Avengers: Age of Ultron once again relies on writer/director Joss Whedon to make it all work. Whedon is tasked with not only keeping the team together and interesting, but with so many new moving parts, and a story that stretches farther than 2012’s The Avengers, all the while keeping doors open for future tie-ins and moving the main story forward, it seems that maybe, just maybe, Whedon has bitten off more than even he can chew.

The team dynamics are explored — for good or bad — as Natasha (Scarlett Johansson) and Banner are now moving toward coupling, and Hawkeye (Jeremy Renner) is starting to wonder if he really belongs in a team with gods and monsters, and even Cap (Chris Evans), the de facto leader of the Avengers, has issue with Stark and his reasons for creating the Ultron A.I. in the first place (which of course, will lead to bad things in the next Cap movie, Captain America: Civil War). This dysfunction comes at a time when they need to be a team the most (and Whedon hits us over the head with that notion again and again) and if they are to finally defeat Ultron, they must work together.

Avengers: Age of Ultron Review

Black Widow (Scarlett Johansson)

In the second act, after an incredible fight scene between The Hulk and a hyper-powered Iron Man on the streets of an African city, the story comes to a halt as the team limps to a “safe house” which happens to be Hawkeye’s farmhouse, where he lives with his wife (Linda Cardellini) and kids when he’s not out shooting bad guys with unlimited arrows from bottomless quivers. This is Renner’s time for a back story, after essentially being ignored in the first film. This major break in the action is jarring, but does serve to highlight exactly what the Avengers fight for — here, family, humanity, a way of life — all of which are things that Ultron seeks to destroy.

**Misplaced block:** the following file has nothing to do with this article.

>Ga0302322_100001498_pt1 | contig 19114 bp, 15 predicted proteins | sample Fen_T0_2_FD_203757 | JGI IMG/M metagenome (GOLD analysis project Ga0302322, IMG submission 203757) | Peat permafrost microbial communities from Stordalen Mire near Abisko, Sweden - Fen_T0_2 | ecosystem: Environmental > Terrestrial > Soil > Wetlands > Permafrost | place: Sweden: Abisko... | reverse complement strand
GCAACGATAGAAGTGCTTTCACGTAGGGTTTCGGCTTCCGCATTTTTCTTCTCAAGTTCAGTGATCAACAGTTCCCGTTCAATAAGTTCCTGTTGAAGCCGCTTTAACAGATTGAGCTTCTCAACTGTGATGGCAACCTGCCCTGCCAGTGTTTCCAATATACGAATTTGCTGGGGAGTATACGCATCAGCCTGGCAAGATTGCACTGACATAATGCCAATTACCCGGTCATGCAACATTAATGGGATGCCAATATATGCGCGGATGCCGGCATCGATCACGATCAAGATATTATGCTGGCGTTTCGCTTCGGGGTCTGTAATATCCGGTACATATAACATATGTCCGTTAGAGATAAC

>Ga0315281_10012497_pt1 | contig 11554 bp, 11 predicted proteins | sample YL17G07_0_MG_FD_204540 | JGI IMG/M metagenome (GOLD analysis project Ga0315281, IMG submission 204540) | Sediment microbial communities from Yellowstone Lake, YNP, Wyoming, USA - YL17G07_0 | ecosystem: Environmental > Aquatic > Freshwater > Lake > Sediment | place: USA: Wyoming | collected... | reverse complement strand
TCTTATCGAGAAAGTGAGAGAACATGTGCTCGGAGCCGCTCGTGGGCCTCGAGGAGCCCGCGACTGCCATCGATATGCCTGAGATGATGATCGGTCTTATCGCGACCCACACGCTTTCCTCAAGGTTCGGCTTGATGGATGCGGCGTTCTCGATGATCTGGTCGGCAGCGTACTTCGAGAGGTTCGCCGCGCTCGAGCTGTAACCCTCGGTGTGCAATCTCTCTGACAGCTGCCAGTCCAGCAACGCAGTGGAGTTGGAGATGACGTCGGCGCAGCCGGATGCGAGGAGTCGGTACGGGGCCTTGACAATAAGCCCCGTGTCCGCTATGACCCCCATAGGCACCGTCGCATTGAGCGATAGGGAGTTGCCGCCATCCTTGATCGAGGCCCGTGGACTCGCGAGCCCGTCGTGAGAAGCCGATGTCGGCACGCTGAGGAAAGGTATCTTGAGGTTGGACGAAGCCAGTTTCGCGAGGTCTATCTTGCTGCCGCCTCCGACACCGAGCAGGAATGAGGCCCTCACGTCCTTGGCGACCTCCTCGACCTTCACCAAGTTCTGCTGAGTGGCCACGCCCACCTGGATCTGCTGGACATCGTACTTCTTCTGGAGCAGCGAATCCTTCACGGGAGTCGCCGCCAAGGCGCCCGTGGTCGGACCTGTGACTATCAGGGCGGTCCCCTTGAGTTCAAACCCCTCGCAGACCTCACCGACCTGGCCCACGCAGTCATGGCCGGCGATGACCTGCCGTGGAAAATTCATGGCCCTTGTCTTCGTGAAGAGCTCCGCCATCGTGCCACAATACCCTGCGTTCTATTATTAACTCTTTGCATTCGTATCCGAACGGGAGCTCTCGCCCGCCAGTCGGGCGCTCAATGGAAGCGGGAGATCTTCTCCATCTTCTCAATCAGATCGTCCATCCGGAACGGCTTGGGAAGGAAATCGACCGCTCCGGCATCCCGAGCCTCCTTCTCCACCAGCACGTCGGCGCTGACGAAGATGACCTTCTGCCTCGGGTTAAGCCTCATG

Avengers: Age of Ultron Review

Iron Man’s Hulkbuster suit (Robert Downey Jr.) vs. Hulk (Mark Ruffalo)

The most interesting parts of Age of Ultron comes when Wanda bewitches members of the team and each sees their greatest fear — and possibly the future. This revelation causes Thor to seek out answers, and gives motivation for Stark’s reasons for creating Ultron in the first place. It is here that the audience truly learns of Natasha’s past, finally rounding out her story after her now fourth appearance in a Marvel movie. Questions remain if what Tony sees in his dream is the future (and it’s not good for Earth’s Mightiest Heroes if it is) and what exactly Thor saw (Ragnarok, which is the end of the Norse world perhaps — and is also the subtitle of his third solo movie), and these questions hang over the balance of Age of Ultron.